The fine folks over at Spraygraphic’s Sprayblog just posted an interview with Parsons Illustration Adjunct Faculty Sergio Ruzzier. Here’s a taste:
SG: Describe your working process when creating a new work.
SR: I usually do very few sketches, one or two are often enough. I am lazy. Once I have a clear idea of the composition, I do a detailed preparatory pencil drawing on plain paper. If I’m not happy with some elements (proportions, size, placement…) I sometimes scan that drawing and change stuff with Photoshop. Then, I trace that drawing onto the watercolor paper, ink it, erase the pencil, and finally color it.
SG: What kind of things do you do when you get blocked or find it hard to create something?
SR: Well, I usually get depressed, or restless… I don’t have any particular trick to overcome that. I just waste a lot of time thinking. If there is a deadline, then for some reason I always find the solution at the last minute.
SG: Where are you currently finding your inspiration?
SR: The inspiration can come from everywhere: a sentence I read in a book, or something I see while taking a walk, or a detail in a painting. But often it’s the same old ideas that I keep elaborating in different ways.
SG: Can you tell us a little about your children’s book career. When did you start that kind of work?
SR: When I came to NY I already knew that I wanted to do picture books. So I took my drawings and ideas to children’s book editors and art directors, but initially I was always rejected: they would say my work was too “adult”, “sophisticated”, and “European” (never understood what that means!). Even “disturbing”. There was probably some truth to that. Anyway, I kind of gave up for a while, focusing instead on my editorial work. Later, I met a few editors who believed in my work, and gave me a chance. That’s how I started. Now this is what I mainly do, writing and illustrating children’s books, and I really like it.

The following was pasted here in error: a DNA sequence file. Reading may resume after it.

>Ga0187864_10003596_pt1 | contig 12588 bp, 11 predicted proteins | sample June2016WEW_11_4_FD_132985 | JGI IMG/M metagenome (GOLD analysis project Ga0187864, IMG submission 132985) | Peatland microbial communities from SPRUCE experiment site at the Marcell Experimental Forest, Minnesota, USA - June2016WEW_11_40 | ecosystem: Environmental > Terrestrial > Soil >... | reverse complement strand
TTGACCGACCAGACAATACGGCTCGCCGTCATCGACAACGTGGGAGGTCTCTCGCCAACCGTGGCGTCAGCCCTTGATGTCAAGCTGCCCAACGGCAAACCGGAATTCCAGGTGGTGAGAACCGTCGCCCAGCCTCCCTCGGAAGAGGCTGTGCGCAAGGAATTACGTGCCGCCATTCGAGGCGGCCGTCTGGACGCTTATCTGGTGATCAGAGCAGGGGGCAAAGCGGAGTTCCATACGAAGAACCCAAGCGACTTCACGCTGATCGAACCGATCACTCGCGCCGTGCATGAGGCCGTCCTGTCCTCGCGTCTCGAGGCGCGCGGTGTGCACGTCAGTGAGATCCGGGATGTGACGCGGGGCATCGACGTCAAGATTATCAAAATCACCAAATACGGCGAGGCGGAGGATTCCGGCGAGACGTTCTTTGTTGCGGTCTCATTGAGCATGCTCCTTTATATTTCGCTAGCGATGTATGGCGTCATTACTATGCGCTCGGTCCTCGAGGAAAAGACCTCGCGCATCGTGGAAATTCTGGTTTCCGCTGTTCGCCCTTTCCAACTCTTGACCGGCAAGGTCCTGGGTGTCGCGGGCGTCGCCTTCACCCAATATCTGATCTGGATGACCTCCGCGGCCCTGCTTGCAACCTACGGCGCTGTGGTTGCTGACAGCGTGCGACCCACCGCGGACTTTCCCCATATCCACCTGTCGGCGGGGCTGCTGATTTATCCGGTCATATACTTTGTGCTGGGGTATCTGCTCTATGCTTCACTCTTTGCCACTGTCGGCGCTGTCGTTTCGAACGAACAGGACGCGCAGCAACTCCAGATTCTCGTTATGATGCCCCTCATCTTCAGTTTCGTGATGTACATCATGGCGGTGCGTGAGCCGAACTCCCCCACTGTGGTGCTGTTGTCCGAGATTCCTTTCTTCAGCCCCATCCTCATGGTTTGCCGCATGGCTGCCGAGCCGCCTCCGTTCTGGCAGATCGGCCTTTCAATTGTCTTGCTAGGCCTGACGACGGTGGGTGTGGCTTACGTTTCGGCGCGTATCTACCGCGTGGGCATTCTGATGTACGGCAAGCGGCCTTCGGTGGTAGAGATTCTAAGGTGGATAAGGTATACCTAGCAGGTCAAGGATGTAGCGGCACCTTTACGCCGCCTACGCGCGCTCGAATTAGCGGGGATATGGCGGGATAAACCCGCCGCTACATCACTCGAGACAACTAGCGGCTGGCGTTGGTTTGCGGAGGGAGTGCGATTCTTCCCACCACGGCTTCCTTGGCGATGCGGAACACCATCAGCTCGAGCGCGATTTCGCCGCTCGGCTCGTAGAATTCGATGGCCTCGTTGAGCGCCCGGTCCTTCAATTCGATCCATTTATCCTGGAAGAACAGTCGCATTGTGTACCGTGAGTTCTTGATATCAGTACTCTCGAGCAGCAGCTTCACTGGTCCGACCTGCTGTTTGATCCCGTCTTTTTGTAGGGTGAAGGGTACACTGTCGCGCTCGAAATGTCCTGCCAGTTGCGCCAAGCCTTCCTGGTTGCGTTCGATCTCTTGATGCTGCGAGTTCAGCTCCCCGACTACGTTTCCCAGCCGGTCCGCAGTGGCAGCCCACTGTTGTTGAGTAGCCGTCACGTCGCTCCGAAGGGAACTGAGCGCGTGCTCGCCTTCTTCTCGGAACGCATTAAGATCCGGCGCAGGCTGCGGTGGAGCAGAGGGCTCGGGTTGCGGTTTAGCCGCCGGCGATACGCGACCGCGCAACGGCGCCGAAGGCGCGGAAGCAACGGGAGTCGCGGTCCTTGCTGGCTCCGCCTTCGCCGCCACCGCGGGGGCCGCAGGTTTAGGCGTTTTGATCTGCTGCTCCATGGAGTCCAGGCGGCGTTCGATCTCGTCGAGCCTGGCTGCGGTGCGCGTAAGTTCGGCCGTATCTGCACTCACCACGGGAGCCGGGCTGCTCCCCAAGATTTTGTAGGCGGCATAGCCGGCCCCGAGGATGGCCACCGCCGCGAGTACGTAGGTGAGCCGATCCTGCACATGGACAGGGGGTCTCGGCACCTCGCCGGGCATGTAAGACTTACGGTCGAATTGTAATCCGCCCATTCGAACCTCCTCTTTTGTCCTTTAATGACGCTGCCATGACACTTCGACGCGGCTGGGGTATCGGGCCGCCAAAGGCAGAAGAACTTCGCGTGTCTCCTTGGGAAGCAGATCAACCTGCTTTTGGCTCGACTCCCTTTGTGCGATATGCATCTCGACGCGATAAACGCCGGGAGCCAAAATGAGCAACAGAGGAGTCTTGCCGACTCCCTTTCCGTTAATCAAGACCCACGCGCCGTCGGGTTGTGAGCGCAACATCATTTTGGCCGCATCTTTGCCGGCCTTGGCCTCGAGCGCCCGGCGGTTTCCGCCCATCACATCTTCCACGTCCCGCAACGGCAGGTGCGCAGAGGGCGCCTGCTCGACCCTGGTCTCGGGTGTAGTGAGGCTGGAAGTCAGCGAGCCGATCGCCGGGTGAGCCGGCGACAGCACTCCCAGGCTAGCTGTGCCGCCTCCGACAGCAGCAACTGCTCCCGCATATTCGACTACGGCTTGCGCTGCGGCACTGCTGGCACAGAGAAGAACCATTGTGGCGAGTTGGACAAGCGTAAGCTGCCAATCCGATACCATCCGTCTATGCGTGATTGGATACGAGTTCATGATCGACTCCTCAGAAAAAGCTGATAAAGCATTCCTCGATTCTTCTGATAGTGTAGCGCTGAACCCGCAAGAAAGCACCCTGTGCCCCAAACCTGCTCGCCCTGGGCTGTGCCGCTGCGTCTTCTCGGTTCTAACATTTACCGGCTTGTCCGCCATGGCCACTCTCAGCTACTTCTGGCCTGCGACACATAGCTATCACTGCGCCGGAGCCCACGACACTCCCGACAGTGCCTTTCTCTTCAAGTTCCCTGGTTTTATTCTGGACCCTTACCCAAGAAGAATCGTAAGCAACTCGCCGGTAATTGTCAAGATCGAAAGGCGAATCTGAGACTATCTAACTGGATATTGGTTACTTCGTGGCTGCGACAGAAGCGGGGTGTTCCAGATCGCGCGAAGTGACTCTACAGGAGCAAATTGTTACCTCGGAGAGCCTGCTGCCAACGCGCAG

SG: In what ways has your books’ art and subject material changed over the years? Do you experiment with different art styles depending on the subject or characters?
SR: I don’t think the nature of my work has changed much over the years. Of course you have to adapt a little to your audience, some themes are very delicate… For example, I would love to do a picture book about death, but you have to find the right way to handle such a subject matter (in order to convince editor, publisher, salespeople, reviewers, booksellers, librarians…)
My art style is always the same, I think. I’m not very good at experimenting. And besides, I feel that if you have a personal style, one that has naturally evolved through the years, well, that’s your way of doing things, and you cannot really force it. It’s like your handwriting. Of course this is how I feel about my own work, but there are some artists (not many) who can handle beautifully different styles and techniques. One great example is Saul Steinberg.
Catch the rest of Sergio’s interview & see more images of his work here.